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From Wikipedia, the free encyclopedia

Hooks Wiltse
Born: (1879-09-07)September 7, 1879
Hamilton, New York, U.S.
Died: January 21, 1959(1959-01-21) (aged 79)
Long Beach, New York, U.S.
Batted: Right
Threw: Left
MLB debut
April 21, 1904, for the New York Giants
Last MLB appearance
September 25, 1915, for the Brooklyn Tip-Tops
MLB statistics
Win–loss record139–90
Earned run average2.47
Career highlights and awards

George Leroy "Hooks" Wiltse (September 7, 1879 – January 21, 1959) was an American professional baseball pitcher. He played 12 seasons in Major League Baseball (MLB) from 1904 to 1915. He was the brother of pitcher Snake Wiltse.


"Hooks" earned his nickname because of his exceptional curveball and was one of the earliest pitchers to have a curveball regarded as being much more effective than his fastball.

From 1904 to 1914, he pitched for the National League's New York Giants. During that time, he combined with teammate Christy Mathewson for 435 wins, making them one of the best lefty-righty duos in history. Wiltse won five pennants with the Giants and pitched 3+13 innings in the 1911 World Series.

On July 4, 1908, Wiltse pitched a perfect game through 26 batters until he hit Philadelphia Phillies pitcher George McQuillan on a 2–2 count in a scoreless game. This was the only occurrence of a pitcher losing a perfect game with two outs in the ninth inning by hitting a batter until Washington Nationals pitcher Max Scherzer did so on June 20, 2015. Like Wiltse, Scherzer eventually completed a no-hitter, but unlike Wiltse, Scherzer had a 6–0 lead and was able to retire the next batter to end the game. Home plate umpire Cy Rigler later admitted he should have called the previous pitch strike three, which would have ended the inning. Wiltse pitched on, winning 1–0 in ten innings, with the hit-batsman the only lapse separating him from a perfect game. Wiltse's ten-inning complete game no-hitter still remains a Major League record.[1]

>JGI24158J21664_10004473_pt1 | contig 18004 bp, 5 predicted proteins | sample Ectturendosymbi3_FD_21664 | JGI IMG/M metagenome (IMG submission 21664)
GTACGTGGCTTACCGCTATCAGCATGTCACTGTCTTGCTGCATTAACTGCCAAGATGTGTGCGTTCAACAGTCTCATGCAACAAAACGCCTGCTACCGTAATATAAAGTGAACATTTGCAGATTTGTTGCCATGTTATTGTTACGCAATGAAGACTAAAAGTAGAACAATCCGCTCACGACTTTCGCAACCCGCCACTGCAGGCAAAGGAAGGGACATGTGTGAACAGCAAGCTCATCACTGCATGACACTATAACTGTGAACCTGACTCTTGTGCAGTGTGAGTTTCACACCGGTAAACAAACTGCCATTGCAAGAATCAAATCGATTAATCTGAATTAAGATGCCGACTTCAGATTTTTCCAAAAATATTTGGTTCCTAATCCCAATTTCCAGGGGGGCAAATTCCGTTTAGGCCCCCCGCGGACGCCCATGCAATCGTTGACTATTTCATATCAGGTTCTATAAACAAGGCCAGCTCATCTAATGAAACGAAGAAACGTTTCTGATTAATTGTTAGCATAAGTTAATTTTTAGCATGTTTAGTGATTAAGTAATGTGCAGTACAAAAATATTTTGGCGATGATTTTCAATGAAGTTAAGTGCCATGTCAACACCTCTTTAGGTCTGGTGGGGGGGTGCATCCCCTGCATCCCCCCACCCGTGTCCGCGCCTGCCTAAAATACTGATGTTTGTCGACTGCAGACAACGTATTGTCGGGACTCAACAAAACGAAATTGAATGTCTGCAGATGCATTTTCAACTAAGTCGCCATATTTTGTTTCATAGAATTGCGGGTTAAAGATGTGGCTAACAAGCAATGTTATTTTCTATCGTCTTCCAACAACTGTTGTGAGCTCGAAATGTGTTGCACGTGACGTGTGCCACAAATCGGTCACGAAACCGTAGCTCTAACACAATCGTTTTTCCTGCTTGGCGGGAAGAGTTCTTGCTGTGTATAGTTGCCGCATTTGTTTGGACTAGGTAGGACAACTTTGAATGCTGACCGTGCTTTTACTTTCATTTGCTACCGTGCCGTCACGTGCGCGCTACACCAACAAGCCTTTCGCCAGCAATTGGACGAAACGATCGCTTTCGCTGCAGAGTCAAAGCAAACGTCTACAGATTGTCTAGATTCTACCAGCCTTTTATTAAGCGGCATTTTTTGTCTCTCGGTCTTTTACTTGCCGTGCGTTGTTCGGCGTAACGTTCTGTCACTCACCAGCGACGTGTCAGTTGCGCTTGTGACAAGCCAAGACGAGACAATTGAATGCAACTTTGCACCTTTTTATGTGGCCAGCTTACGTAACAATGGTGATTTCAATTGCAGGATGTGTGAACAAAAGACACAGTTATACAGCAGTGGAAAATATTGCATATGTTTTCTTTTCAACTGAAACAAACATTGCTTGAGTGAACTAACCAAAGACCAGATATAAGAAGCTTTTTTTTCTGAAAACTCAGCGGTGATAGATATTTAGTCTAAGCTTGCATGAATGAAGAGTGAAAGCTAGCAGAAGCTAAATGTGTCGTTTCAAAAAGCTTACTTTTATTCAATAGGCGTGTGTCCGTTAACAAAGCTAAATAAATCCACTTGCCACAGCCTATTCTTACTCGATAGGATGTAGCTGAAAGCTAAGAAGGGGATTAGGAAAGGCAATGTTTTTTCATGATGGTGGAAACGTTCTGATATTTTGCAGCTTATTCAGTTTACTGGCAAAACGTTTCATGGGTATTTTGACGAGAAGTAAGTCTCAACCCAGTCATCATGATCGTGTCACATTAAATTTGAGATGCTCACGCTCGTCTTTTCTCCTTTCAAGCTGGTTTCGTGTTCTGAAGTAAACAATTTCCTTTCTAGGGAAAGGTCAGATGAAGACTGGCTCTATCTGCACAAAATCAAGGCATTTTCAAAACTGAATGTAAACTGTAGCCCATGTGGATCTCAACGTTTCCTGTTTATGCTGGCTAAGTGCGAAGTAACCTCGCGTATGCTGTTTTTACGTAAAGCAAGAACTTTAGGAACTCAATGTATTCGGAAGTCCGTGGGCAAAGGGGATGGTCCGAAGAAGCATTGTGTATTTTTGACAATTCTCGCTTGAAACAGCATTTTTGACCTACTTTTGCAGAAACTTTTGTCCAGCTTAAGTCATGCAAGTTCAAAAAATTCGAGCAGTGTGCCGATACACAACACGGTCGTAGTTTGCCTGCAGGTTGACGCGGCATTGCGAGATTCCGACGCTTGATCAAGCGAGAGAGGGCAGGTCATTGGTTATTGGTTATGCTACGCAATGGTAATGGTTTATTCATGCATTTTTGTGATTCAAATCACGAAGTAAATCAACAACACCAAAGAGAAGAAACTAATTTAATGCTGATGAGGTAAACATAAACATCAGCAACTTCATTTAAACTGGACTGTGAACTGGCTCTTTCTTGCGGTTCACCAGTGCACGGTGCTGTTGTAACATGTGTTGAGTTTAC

"I missed being the only pitcher of all time to pitch a perfect ten inning game because Cy Rigler miscalled a strike. He admitted afterward he could have called it one. It was a tough break for the next pitch struck McQuillan on the shoulder and put him on first base. It had been a perfect game for eight and two-thirds innings."[1]

As a pitcher, Wiltse was an above average hitter and fielder and was occasionally used as a position player to include playing first base in game two of the 1913 World Series where he cut down two runners at home plate in the ninth inning.[1] He posted a career .210 batting average (156-for-743) scoring 81 runs with 2 home runs, 79 RBI and drawing 50 bases on balls.

In 1915, he jumped to the Brooklyn Tip-Tops of the Federal League, which is where he ended his major league career. He continued to play minor league baseball on and off until 1926. His last appearance came with the Reading Keystones, where he played in five games at the age of 46.[1]

Following his retirement from baseball, Hooks returned to his hometown of Syracuse, New York, where he worked in real estate and became involved in local politics, serving as a local alderman and property assessor.[1]

Wiltse died as a result of emphysema on January 21, 1959, at age 79.[1]

See also


  • Baseball:The Biographical Encyclopedia. Total Sports Illustrated. 2000. p. 343. ISBN 1-892129-34-5.


  1. ^ a b c d e f Cox, Joe (2017) Almost Perfect: The Heartbreaking Pursuit of Pitching’s Holy Grail, Lyons Press, Guilford, Connecticut, pages 1-14[1]

Further reading

External links

Preceded by No-hitter pitcher
July 4, 1908
Succeeded by
This page was last edited on 29 July 2023, at 19:24
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